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K Vanessa Ague , November 29th, 2022 08:31

Polish group kIRk delve into softer textures and gauzier sensations, still as forceful as ever, finds Vanessa Agu

For years, kIRk’s music was made of jagged edges and foreboding textures built from trumpet, turntable and electronics. The Polish group’s fragmented sound, which combined decomposed beats and unencumbered improvisation, was codified on albums like 2013’s Zƚa krew and 2015’s III. But with Ich dzikie serca, their music began to soften, and on K, it gets even dreamier. The new album is made of slowly expanding, interwoven tones that feel as if they’re suspended in mid-air. It’s another step in kIRk’s continuous evolution, one that explores the strength of their lighter sound.

Recorded by Paweł Bartnik on electronics, Olgierd Dokalski on trumpet and Stanisław Matys on duduk, K is characterized by an airy, distant sound. Much of the group’s sonic change is driven by this instrumentation: the addition of the duduk, an Armenian reed instrument, adds a wispier quality to the music, as does the electronic palette they use. There’s also a sense of meditation and melancholy throughout the record, drawing on the moodiness of previous releases, but taking a less gloomy stance.

Like kIRk’s previous works, texture plays a large role here, but instead of working with harsh atmospheres, they play with the feathery edges of every note. Tracks like opener ‘Alyona’ particularly showcase this new style, growing from a distant drone into a rich chord over a gentle pulse. Every pitch feels dispersed, coloured by breathiness and delicate playing rather than forceful punches.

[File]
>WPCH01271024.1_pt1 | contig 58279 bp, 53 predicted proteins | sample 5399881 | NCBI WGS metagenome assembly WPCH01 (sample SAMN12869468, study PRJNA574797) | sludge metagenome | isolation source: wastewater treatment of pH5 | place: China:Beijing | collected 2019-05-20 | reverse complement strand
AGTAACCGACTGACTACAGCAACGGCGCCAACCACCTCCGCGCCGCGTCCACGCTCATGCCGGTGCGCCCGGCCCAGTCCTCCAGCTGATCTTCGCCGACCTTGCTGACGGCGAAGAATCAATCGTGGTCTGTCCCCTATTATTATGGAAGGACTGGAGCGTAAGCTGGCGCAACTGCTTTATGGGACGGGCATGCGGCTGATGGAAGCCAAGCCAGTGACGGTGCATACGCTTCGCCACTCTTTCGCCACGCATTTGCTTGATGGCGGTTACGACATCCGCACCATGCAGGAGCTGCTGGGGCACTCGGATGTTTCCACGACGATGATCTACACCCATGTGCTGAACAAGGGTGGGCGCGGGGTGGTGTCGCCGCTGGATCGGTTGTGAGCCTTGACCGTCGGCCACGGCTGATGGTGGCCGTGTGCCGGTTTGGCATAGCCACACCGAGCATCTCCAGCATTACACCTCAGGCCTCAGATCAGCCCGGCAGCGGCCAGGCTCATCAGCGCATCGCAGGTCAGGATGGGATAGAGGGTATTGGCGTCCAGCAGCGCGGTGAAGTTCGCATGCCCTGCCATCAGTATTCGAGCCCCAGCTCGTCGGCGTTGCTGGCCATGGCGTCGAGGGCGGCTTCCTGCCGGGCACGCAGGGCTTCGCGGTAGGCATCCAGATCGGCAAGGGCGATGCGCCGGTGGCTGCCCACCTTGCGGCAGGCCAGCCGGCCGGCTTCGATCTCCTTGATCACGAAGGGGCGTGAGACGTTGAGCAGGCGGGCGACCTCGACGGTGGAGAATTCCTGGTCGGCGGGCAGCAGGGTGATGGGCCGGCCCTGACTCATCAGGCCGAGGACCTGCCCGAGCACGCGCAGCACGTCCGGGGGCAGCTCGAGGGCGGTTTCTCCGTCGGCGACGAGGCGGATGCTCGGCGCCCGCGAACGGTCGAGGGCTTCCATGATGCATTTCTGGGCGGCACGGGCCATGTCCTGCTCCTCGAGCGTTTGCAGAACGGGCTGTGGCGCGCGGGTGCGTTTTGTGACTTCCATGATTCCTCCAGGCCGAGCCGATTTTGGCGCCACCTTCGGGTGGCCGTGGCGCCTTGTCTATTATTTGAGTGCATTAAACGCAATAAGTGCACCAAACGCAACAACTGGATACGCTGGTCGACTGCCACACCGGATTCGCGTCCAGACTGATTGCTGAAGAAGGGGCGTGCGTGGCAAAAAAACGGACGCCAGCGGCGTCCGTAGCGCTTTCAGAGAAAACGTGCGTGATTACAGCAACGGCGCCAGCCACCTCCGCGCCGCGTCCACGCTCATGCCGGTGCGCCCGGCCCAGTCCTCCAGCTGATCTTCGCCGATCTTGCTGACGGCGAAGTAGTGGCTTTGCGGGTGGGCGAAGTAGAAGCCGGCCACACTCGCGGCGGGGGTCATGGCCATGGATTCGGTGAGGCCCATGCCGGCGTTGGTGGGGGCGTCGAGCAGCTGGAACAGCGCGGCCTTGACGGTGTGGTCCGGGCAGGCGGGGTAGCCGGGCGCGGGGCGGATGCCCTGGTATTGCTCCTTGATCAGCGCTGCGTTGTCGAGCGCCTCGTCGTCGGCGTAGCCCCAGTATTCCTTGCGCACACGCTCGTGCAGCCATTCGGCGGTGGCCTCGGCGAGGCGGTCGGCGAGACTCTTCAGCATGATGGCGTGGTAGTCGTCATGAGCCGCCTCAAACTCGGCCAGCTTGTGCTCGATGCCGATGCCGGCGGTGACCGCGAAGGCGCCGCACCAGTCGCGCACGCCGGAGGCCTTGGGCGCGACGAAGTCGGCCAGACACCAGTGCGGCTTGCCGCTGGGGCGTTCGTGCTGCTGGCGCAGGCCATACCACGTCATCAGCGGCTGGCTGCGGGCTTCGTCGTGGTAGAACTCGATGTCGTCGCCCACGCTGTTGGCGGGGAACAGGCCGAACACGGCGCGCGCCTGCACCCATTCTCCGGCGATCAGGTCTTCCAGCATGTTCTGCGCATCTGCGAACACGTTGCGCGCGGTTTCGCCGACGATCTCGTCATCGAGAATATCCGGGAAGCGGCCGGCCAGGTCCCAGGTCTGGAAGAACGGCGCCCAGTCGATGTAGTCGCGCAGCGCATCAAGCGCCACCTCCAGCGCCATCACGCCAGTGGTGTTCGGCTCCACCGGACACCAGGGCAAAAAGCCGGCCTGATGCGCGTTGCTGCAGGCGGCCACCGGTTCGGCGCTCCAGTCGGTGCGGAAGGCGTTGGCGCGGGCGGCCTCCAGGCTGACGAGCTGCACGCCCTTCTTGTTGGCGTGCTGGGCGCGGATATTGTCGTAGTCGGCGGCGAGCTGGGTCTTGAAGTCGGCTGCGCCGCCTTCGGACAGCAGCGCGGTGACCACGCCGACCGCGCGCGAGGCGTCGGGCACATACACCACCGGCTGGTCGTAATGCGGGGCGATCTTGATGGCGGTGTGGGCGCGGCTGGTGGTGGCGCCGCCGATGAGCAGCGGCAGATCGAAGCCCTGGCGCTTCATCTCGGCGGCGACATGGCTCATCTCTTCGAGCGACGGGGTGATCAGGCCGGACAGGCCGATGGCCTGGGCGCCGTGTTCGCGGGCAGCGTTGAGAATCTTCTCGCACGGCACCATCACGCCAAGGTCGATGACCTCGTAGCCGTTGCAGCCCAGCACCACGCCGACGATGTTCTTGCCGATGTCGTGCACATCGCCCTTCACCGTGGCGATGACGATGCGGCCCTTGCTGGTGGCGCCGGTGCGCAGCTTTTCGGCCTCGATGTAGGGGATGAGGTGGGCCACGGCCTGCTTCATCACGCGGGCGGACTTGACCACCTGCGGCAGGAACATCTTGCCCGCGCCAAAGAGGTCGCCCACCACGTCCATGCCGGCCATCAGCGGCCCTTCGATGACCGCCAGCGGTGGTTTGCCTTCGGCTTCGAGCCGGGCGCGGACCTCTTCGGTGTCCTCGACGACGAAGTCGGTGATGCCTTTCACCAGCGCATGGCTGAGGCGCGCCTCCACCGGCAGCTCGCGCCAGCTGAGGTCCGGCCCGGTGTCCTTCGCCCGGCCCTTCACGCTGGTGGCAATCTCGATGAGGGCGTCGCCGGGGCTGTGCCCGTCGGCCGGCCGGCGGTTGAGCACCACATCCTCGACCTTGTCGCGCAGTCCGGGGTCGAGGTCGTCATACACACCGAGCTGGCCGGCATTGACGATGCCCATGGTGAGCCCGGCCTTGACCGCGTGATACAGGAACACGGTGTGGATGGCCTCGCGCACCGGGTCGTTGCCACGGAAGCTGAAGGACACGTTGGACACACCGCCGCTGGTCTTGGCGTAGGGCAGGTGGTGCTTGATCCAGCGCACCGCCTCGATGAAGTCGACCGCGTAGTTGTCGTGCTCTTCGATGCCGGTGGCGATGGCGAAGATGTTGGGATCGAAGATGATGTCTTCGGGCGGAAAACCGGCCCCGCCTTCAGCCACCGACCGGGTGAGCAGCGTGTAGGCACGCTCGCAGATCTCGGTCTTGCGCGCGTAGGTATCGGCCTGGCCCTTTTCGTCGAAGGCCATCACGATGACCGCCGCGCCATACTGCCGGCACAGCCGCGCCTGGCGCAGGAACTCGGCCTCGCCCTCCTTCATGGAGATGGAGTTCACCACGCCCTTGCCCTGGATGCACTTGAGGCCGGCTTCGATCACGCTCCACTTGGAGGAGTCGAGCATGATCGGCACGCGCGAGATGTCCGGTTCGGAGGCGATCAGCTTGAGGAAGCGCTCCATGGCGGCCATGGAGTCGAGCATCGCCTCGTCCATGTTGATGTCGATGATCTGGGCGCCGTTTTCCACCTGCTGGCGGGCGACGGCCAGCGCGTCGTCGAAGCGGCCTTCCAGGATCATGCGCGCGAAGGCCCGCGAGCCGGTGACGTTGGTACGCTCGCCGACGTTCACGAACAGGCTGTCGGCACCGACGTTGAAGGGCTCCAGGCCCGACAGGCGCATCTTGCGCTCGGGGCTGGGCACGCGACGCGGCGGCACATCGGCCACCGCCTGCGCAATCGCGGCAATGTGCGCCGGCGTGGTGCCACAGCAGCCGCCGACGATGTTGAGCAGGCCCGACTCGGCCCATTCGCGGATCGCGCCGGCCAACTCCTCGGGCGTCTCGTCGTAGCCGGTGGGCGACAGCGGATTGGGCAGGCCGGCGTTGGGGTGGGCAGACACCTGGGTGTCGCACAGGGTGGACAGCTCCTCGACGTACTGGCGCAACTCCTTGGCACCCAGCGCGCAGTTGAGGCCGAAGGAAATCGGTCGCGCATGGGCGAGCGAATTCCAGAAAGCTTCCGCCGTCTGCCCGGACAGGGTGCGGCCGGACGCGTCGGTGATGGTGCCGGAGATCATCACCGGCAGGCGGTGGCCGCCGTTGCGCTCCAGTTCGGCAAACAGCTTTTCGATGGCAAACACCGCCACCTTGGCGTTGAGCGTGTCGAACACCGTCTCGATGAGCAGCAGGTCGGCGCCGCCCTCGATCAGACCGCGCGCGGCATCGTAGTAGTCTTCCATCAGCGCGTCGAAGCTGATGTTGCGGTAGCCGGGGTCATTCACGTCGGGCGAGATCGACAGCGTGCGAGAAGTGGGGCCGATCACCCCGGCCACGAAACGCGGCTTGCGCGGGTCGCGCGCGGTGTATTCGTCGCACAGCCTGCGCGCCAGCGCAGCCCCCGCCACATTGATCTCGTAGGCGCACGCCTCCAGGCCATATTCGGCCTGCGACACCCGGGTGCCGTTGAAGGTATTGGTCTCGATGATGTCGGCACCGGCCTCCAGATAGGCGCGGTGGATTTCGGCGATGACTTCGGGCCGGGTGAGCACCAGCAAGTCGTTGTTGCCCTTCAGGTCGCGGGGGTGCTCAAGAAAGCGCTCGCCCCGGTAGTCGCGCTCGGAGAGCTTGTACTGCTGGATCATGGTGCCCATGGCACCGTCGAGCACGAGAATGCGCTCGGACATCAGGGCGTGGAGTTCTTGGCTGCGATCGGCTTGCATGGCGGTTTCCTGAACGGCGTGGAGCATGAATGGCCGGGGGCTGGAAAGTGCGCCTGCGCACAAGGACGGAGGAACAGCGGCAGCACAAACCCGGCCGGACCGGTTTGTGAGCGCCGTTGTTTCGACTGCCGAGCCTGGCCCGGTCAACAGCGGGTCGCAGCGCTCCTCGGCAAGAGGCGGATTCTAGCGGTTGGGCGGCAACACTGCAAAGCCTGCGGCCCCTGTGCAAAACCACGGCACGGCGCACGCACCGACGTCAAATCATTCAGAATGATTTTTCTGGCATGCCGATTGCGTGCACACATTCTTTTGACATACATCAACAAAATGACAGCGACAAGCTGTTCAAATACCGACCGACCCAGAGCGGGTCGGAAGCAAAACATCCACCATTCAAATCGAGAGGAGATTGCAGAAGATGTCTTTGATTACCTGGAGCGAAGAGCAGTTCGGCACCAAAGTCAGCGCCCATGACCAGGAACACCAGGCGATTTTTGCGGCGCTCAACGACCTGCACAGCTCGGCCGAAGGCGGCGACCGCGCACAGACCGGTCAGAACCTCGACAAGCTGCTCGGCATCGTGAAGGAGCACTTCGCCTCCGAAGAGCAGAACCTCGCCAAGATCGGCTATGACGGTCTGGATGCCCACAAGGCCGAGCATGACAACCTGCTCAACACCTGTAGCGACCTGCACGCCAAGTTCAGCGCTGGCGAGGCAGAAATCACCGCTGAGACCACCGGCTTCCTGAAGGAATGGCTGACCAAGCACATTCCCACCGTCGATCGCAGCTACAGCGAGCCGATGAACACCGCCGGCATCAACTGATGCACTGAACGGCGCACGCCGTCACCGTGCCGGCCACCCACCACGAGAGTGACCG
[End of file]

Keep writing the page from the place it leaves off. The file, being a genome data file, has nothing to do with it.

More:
However, hints of kIRk’s pummelling past do still appear. At times, this works to their advantage, giving their gossamer tones much-needed vigour; elsewhere, it can lead the music astray. Long-held pitches often strike with heavy accents, sparking then flaming out over time to give even the lightest moments depth. Tracks like ‘Witold’ feel guttural while maintaining a sense of serenity, while tracks like ‘Serafina’ make use of punchy, syncopated rhythm underneath hazy pitches. kIRk’s penchant for the unexpected also comes up, but it doesn’t always cohere. On ‘Niwa’, a blown-out track made of high-pitched bleats and trills, their music feels its most surprising, but it’s all jumbled up, made of ideas that never quite blend.

When kIRk fully grasps their newfound wistfulness, their music shines. Closer ‘Nadir’ uses wafting drones that gradually change pitch and swirl around each other to create a misty wash of sound. Here, kIRk tap into the luminosity of their new sound. Their melancholy feels strong, but there’s also a sense of radiance, a glow that emanates from every pitch. Within the most translucent of tones, there’s still a great power – and on K, kIRk unleash it.